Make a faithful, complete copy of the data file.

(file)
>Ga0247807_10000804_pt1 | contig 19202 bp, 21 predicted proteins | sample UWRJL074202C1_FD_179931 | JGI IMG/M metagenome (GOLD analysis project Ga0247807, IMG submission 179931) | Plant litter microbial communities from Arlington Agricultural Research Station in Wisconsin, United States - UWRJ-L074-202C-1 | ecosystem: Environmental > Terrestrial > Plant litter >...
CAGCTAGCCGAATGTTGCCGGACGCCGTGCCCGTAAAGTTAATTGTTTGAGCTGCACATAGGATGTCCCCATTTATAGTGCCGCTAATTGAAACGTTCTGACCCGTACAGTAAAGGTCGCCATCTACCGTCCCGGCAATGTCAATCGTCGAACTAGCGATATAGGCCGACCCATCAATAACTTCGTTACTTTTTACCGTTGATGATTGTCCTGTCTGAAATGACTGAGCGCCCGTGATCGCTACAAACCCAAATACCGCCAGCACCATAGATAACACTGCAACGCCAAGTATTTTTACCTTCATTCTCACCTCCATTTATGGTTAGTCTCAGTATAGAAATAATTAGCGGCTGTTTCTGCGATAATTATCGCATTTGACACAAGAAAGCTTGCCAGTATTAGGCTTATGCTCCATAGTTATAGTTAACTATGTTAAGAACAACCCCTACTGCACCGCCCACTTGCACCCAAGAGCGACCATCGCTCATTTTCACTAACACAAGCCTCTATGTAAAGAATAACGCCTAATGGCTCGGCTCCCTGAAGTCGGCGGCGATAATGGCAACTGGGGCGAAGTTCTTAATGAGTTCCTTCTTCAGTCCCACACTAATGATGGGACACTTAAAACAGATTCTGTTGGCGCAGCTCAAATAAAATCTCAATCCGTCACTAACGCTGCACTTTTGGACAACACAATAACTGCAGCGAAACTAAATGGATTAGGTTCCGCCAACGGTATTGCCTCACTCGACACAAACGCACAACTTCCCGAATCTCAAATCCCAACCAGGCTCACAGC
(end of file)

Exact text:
>Ga0247807_10000804_pt1 | contig 19202 bp, 21 predicted proteins | sample UWRJL074202C1_FD_179931 | JGI IMG/M metagenome (GOLD analysis project Ga0247807, IMG submission 179931) | Plant litter microbial communities from Arlington Agricultural Research Station in Wisconsin, United States - UWRJ-L074-202C-1 | ecosystem: Environmental > Terrestrial > Plant litter >...
CAGCTAGCCGAATGTTGCCGGACGCCGTGCCCGTAAAGTTAATTGTTTGAGCTGCACATAGGATGTCCCCATTTATAGTGCCGCTAATTGAAACGTTCTGACCCGTACAGTAAAGGTCGCCATCTACCGTCCCGGCAATGTCAATCGTCGAACTAGCGATATAGGCCGACCCATCAATAACTTCGTTACTTTTTACCGTTGATGATTGTCCTGTCTGAAATGACTGAGCGCCCGTGATCGCTACAAACCCAAATACCGCCAGCACCATAGATAACACTGCAACGCCAAGTATTTTTACCTTCATTCTCACCTCCATTTATGGTTAGTCTCAGTATAGAAATAATTAGCGGCTGTTTCTGCGATAATTATCGCATTTGACACAAGAAAGCTTGCCAGTATTAGGCTTATGCTCCATAGTTATAGTTAACTATGTTAAGAACAACCCCTACTGCACCGCCCACTTGCACCCAAGAGCGACCATCGCTCATTTTCACTAACACAAGCCTCTATGTAAAGAATAACGCCTAATGGCTCGGCTCCCTGAAGTCGGCGGCGATAATGGCAACTGGGGCGAAGTTCTTAATGAGTTCCTTCTTCAGTCCCACACTAATGATGGGACACTTAAAACAGATTCTGTTGGCGCAGCTCAAATAAAATCTCAATCCGTCACTAACGCTGCACTTTTGGACAACACAATAACTGCAGCGAAACTAAATGGATTAGGTTCCGCCAACGGTATTGCCTCACTCGACACAAACGCACAACTTCCCGAATCTCAAATCCCAACCAGGCTCACAGC